in symptomatology shown in CFIDS. Therefore, if the genome of this bacteria is
detected in the blood cells of patients with chronic illnesses, treatment with
antibiotics may be the logical step for its elimination from the blood."
Garth L. Nicolson
Infections in Fibromyalgia Syndrome: Sources of Morbidity and Illness Progression
caused by a Mycoplasmal Infection?
blood infection in chronic fatigue and fibromyalgia syndromes.
Int. 2003 Sep; 23(5): 211-5. Epub 2003 Jul 16.
"Chronic fatigue syndrome
(CFS) and fibromyalgia syndrome (FMS) are characterised by a lack of consistent
laboratory and clinical abnormalities. Although they are distinguishable as separate
syndromes based on established criteria, a great number of patients are diagnosed
with both. In studies using polymerase chain reaction methods, mycoplasma blood
infection has been detected in about 50% of patients with CFS and/or FMS, including
patients with Gulf War illnesses and symptoms that overlap with one or both syndromes.
Such infection is detected in only about 10% of healthy individuals, significantly
less than in patients. Most patients with CFS/FMS who have mycoplasma infection
appear to recover and reach their pre-illness state after long-term antibiotic
therapy with doxycycline, and the infection can not be detected after recovery.
By means of causation and therapy, mycoplasma blood infection may permit a further
subclassification of CFS and FMS. It is not clear whether mycoplasmas are associated
with CFS/FMS as causal agents, cofactors, or opportunistic infections in patients
with immune disturbances. Whether mycoplasma infection can be detected in about
50% of all patient populations with CFS and/or FMS is yet to be determined."
J, Zilberstein D, Barile MF, Lukes YG, Baker JR Jr, Wartofsky L, Burman KD.
of thyrotropin to selected Mycoplasma species: detection of serum antibodies against
a specific Mycoplasma membrane antigen in patients with autoimmune thyroid disease.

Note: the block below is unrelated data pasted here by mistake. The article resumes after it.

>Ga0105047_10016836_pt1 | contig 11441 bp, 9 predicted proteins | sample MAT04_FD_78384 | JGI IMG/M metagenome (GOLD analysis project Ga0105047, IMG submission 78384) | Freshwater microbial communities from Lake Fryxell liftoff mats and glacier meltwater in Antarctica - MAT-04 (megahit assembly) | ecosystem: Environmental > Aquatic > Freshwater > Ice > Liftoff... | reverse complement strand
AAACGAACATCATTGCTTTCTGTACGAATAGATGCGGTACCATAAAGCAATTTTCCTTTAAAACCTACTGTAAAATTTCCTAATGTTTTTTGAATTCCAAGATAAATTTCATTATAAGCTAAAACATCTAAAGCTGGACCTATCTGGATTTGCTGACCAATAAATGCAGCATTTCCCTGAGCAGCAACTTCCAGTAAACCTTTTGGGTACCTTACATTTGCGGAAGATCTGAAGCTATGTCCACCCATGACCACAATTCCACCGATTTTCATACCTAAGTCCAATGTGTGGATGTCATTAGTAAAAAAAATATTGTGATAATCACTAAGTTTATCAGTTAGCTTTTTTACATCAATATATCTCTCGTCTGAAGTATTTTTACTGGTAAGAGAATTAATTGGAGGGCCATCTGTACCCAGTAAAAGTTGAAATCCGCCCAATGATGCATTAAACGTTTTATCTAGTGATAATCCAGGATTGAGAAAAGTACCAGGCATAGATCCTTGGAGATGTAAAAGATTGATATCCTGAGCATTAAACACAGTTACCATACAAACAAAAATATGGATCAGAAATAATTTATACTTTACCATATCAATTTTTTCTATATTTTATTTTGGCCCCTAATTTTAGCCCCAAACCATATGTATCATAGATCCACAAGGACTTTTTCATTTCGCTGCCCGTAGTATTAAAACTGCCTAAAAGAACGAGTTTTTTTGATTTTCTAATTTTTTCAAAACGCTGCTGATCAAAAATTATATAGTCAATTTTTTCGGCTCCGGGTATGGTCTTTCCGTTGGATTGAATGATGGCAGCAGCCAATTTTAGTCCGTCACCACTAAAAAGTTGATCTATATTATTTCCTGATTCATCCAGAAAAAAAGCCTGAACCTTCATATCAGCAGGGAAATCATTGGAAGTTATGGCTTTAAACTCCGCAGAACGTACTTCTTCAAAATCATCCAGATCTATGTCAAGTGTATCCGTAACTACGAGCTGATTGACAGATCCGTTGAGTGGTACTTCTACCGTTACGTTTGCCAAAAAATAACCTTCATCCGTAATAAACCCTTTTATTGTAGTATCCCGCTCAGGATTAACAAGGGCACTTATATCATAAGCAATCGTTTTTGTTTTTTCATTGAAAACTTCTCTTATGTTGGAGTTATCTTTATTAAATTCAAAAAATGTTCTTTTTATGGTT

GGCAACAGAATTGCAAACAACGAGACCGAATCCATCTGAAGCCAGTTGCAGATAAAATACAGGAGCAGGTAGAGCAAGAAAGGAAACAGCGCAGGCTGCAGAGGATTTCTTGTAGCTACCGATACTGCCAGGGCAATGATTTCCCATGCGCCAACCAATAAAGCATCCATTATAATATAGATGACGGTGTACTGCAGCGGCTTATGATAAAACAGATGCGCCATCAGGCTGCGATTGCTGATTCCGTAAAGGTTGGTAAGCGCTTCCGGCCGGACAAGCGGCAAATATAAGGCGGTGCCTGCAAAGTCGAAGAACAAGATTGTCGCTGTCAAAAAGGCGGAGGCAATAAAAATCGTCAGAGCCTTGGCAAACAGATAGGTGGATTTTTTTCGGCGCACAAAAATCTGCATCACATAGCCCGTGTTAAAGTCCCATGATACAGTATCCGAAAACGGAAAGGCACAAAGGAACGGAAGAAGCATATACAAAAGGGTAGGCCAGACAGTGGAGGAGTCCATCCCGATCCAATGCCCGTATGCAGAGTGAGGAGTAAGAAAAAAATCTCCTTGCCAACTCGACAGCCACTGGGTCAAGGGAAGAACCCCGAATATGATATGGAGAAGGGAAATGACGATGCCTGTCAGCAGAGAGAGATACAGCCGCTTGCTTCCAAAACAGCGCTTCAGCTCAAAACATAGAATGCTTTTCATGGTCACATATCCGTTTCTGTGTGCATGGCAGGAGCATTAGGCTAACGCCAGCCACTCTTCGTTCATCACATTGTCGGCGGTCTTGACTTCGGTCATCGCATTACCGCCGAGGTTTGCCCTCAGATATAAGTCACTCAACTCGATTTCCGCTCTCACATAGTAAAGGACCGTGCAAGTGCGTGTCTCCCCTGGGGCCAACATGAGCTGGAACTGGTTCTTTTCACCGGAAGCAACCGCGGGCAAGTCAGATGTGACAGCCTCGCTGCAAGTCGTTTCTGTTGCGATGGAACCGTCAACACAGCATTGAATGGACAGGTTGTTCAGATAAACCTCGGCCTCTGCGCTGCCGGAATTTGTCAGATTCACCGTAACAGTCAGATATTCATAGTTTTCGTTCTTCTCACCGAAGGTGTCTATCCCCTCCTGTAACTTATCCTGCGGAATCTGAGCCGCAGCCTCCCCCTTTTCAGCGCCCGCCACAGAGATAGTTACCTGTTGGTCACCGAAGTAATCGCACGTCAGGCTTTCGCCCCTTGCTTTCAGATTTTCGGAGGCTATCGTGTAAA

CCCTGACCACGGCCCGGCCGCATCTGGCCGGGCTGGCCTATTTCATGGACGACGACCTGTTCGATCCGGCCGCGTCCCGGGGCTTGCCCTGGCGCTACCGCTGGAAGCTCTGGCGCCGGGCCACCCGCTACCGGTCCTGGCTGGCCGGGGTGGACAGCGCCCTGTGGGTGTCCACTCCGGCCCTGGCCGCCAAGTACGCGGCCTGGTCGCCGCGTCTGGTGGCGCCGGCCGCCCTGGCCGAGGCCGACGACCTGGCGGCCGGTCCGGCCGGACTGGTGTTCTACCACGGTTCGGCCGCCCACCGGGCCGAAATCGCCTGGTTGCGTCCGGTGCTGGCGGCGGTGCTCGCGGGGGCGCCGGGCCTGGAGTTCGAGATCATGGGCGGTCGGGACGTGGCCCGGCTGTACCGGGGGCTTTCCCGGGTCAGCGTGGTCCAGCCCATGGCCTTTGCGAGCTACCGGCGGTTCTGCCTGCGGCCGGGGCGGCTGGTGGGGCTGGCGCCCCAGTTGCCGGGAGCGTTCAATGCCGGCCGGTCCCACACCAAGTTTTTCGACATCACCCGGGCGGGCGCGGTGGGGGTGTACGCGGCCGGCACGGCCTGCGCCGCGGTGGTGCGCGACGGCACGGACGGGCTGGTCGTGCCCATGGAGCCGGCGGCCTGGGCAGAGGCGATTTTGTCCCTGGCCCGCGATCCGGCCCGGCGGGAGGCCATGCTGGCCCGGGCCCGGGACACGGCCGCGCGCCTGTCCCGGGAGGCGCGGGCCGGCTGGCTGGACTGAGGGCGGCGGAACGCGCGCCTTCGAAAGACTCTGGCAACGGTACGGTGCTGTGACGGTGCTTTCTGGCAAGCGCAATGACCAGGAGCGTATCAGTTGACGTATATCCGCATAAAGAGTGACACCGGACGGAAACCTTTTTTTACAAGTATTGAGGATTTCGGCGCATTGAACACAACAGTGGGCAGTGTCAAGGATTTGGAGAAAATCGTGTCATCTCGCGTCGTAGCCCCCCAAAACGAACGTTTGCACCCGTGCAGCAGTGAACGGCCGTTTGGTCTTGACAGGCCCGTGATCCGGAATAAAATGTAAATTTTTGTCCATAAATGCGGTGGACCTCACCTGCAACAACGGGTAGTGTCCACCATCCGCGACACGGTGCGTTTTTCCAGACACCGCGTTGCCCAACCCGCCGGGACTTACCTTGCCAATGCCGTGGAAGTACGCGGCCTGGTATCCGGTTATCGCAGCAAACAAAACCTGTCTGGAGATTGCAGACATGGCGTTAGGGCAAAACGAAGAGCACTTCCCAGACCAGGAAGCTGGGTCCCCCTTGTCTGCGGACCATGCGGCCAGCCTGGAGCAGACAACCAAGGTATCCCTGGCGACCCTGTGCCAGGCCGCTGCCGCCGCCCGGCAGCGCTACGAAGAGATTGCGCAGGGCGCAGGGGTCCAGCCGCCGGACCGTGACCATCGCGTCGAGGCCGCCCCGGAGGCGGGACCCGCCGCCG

Endocrinol Invest 1989 Feb;12(2):77-86
"Radiolabeled human (hTSH) and
bovine (bTSH) thyroid stimulating hormone was shown to bind to five species of
Mycoplasma, the wall-less prokaryotes. The maximum binding capacity of 125I-bTSH
to these five species was about 7.9 x 10(-13) moles-1.4 x 10(-12) moles for 50-100
micrograms protein with dissociation constants of approximately 1.7 to 2.2 x 10(-7)M.
Approximately 50% of the 125I-bTSH binding was displaced by excess, unlabeled
bTSH or hTSH, but labeled bTSH was not effectively displaced by growth hormone,
LH, FSH, prolactin, or the beta subunit of hTSH, FSH and LH. Antisera prepared
against Mycoplasma gallisepticum and Mycoplasma pneumoniae bound to human thyroid
membranes and guinea pig fat cells, suggesting that receptors on human thyroid
tissues and on Mycoplasma cells may have similarities in antigenicity. These findings
were substantiated by the occurrence of TSH binding to Mycoplasma antisera. Further,
sera from three of six patients with Graves' disease containing antibodies to
thyroid tissues also reacted to a 108 Kd polypeptide of Mycoplasma gallisepticum."
R, Weidenfeld J, Barak O, Avitsur R, Pollak Y, Gallily R, Wohlman A, Ovadia H,
The role of brain cytokines in mediating the behavioral
and neuroendocrine effects of intracerebral mycoplasma fermentans.